Eat Seeds and Be Merry
I have tried for years to feed birds. Hung all manner of feeders from stout branches and metal shepherd’s crooks, tried seed mixture blended specially – or so the bag said – for the birds I’ve seen hanging out at Sandhill, crumbled up stale bread and sprinkled it on the grass in an effort to Hansel-and-Gretel-like show them the way. And, with the exception of hummingbirds, I have failed miserably.
Friends who have been successful in this endeavor have suggested that perhaps the birds around my place don’t need supplemental feeding, that they are able to get all they need from the fields and forests. This has never seemed a reasonable explanation to me. Why would the mockingbirds, wrens, sparrows, crows, doves, cardinals, and blue jays that I see and hear with regularity turn down free and easy food?
One person, who knows how much I love wind chimes, told me that the birds might be scared away by the sound. Another supposition I find it hard to fathom as the chimes have never kept the hummingbirds from drinking their fill at the red plastic tubes dangling from the corners of the deck nor have they deterred the armadillos, raccoons, rabbits, or deer from coming right up to the house to nibble hostas, lilies, mint, or anything else green and tasty.
The long running frustration does not, however, keep me from trying again every so often. I empty out the seeds from the last attempt, now moldy and stuck together in strange Lego-like shapes, and refill the feeder with fresh crisp seeds. I am such an optimist.
So that’s what I was doing last Saturday when I realized that balanced in the crook of two slender branches just above the branch from which I was attempting to remove the bird feeder was a nest. Smaller than a cereal bowl, slightly larger than a coffee mug, the twigs that formed its armature were about as big around as a wooden match. It looked like a new nest, one that would still be holding eggs or maybe even babies.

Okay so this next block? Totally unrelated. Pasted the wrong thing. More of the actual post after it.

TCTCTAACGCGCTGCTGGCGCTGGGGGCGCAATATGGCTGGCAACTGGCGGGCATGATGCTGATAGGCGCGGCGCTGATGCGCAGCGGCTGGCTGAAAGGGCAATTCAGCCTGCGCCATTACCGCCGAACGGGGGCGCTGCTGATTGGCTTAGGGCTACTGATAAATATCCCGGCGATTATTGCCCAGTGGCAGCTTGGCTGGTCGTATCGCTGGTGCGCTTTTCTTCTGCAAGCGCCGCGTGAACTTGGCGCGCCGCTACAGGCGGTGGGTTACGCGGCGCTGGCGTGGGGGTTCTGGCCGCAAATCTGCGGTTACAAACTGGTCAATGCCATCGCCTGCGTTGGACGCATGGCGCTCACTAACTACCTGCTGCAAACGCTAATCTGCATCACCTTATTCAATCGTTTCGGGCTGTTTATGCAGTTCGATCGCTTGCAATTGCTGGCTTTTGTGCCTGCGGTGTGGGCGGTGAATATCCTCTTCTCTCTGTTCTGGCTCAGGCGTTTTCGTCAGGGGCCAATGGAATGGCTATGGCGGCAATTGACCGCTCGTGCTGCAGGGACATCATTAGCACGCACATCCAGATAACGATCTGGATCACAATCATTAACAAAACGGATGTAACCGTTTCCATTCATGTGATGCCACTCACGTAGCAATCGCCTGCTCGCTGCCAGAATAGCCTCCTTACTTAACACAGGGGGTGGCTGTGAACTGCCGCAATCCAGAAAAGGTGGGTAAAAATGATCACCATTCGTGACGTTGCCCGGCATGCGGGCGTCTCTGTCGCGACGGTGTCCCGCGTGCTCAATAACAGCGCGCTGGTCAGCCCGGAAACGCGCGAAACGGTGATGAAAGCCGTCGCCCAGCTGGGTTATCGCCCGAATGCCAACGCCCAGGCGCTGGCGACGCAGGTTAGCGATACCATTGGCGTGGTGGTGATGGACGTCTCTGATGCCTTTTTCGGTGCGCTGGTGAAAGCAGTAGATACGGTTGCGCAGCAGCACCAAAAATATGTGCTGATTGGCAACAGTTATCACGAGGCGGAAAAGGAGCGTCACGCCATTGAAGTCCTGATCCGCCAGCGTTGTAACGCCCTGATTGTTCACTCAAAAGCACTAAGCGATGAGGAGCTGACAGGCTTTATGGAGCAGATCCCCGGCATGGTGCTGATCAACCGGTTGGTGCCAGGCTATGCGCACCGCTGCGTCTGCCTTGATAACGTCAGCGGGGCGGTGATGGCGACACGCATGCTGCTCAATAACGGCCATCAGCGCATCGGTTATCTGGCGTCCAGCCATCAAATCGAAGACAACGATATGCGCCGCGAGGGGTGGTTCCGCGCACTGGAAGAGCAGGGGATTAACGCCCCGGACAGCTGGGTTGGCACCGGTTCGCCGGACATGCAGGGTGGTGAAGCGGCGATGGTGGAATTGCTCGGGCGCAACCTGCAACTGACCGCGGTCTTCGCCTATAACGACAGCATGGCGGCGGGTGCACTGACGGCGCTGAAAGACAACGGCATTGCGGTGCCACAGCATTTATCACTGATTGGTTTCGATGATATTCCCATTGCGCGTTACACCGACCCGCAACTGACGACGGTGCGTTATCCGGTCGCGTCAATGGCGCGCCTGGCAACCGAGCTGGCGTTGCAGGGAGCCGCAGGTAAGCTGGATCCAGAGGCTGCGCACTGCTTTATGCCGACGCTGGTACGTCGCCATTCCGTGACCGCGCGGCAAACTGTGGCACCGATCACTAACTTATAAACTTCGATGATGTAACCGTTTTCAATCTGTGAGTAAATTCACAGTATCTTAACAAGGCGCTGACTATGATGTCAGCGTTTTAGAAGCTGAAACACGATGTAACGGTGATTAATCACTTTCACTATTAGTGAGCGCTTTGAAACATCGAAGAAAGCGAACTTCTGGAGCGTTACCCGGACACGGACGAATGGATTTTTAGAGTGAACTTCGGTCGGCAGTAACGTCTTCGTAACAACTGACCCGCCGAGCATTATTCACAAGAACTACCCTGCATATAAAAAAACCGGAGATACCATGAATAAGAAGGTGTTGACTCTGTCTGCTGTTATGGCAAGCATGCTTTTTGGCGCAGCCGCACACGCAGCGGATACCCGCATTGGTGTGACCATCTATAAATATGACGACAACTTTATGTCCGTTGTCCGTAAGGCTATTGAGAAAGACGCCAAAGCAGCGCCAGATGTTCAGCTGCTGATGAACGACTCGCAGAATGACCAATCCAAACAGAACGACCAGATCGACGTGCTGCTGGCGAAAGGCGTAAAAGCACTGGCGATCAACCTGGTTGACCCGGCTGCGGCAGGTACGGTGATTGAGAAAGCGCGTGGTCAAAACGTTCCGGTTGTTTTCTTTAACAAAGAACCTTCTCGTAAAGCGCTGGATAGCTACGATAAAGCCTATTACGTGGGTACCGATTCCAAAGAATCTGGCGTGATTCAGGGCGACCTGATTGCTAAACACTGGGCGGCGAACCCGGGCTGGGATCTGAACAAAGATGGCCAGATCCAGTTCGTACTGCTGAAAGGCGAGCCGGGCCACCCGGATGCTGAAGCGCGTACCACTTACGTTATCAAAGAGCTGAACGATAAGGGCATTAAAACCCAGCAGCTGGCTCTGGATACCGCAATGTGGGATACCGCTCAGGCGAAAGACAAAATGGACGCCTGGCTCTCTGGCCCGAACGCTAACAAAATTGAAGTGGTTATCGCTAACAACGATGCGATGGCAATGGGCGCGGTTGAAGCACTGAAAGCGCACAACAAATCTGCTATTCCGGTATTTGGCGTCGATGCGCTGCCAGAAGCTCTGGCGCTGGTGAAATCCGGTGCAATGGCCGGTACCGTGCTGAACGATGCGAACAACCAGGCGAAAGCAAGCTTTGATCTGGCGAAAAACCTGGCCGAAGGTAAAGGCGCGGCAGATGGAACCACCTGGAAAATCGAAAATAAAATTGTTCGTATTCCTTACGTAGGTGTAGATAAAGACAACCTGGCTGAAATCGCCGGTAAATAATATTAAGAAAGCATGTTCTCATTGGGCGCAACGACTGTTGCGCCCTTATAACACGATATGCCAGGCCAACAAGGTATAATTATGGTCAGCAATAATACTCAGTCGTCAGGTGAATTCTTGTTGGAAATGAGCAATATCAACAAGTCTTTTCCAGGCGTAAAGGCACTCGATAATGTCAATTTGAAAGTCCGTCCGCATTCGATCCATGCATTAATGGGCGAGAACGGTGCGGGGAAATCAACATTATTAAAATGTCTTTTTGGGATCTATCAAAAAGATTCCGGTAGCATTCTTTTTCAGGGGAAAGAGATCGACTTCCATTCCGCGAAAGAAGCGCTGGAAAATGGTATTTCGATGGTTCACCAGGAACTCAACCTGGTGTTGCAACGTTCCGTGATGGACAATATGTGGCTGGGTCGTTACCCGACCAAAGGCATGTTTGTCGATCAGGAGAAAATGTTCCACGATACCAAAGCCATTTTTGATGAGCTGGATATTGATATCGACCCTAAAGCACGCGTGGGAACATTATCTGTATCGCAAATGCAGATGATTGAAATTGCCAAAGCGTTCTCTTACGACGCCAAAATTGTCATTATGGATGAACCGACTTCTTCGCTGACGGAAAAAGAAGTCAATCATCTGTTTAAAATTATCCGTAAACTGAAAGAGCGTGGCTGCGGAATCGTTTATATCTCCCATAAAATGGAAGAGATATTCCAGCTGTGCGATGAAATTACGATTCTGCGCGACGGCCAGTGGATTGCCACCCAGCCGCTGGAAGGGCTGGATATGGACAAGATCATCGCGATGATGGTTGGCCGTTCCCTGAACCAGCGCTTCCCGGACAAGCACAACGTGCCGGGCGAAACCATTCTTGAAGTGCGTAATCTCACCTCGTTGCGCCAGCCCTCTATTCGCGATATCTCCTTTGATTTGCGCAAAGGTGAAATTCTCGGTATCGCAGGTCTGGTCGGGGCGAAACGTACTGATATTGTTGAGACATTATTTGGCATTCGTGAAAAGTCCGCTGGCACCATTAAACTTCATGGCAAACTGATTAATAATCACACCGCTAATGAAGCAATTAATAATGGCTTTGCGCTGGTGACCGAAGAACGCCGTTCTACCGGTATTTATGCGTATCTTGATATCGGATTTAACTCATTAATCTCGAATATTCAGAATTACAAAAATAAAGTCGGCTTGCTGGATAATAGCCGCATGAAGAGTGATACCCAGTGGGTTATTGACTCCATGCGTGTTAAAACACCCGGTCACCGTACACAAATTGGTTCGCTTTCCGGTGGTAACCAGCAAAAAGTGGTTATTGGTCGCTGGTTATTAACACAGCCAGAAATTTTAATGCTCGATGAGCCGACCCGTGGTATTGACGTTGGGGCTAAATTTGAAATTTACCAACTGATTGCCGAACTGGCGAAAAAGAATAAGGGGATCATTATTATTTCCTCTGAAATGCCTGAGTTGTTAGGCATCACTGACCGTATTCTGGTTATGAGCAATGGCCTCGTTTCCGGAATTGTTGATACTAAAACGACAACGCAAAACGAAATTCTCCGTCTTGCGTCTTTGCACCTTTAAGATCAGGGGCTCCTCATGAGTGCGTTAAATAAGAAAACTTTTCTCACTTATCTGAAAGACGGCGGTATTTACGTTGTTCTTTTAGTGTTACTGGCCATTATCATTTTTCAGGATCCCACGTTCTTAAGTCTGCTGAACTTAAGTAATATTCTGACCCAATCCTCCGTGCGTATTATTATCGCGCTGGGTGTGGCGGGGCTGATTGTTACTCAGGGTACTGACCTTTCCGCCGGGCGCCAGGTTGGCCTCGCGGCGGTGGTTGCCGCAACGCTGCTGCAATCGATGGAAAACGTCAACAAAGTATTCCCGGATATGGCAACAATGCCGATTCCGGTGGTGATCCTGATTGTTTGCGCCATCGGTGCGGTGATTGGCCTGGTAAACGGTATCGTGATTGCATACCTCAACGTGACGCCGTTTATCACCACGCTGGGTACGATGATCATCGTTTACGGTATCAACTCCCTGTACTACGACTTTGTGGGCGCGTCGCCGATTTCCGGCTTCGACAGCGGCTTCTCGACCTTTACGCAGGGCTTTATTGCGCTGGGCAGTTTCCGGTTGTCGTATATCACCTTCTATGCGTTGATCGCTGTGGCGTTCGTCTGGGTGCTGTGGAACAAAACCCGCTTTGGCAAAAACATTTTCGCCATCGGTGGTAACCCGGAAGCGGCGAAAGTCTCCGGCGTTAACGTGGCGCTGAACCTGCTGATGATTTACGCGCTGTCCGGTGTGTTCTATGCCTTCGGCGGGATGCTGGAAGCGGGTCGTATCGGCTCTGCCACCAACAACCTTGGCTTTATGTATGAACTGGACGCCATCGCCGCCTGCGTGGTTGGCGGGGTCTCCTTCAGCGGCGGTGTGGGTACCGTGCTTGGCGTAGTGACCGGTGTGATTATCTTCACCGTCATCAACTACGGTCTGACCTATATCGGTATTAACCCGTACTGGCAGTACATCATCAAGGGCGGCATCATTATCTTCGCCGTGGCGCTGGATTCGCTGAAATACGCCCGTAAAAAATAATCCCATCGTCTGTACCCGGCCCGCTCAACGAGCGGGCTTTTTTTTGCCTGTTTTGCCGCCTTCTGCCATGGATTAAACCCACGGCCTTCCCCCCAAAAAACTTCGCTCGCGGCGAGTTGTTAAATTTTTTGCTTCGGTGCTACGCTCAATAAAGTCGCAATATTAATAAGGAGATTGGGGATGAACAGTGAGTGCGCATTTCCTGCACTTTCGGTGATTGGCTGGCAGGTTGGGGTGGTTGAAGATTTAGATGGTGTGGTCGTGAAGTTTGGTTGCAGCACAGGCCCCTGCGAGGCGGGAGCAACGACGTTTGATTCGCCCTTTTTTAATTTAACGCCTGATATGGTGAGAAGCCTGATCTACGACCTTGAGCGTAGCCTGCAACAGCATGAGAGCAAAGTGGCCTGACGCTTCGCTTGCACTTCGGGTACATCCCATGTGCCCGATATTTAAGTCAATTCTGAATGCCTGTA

Even on my tip-toes it was too high to see over the edge. I took my cell phone out of the pocket of my shorts and held it up and over the nest. Click, click, click. Three photos of something.
I lowered my arm, careful not to jostle the nest, and looked to see whether I’d captured anything. There they were – three gape-mouthed fledglings. Their bright yellow beaks pointed toward the sky like traffic cones, their bodies one round heap of downy softness somewhere between brown and gray. Could I be faulted if I allowed myself the fleeting thought that their mother might be pleased to find a full feeder right outside her door?
A couple of days later I was back outside – watering the hydrangeas, pulling weeds, giving in to my baser self and actually spraying Round-Up in a couple of places where the black mesh stuff just wasn’t cutting it. I decided to check on the baby birds. I eased my phone back up over the next. Click, click, click. Three photos of something.
I lowered my arm and looked at the screen. An empty nest. No sign of birds. And no sign that any food had been taken from the feeder. I don’t know which disappointed me more.
Well, actually I do. Baby birds leave nests. Either they get big enough to fly or they fall victim to a predator. I can’t do anything to assist in the former or prevent the latter. But the feeder, the still full feeder, left me feeling let down because it was all about me and my good intentions, about me and my efforts to help. The feeder was all about me and whether I would be successful at feeding the birds.
Except that – and I realized this when I stopped to really think about it – I was successful the minute I filled the feeder and hung it from the branch. My part in the enterprise was simply the offering. The birds’ part was the eating. I had done my part whether they ever took a single seed.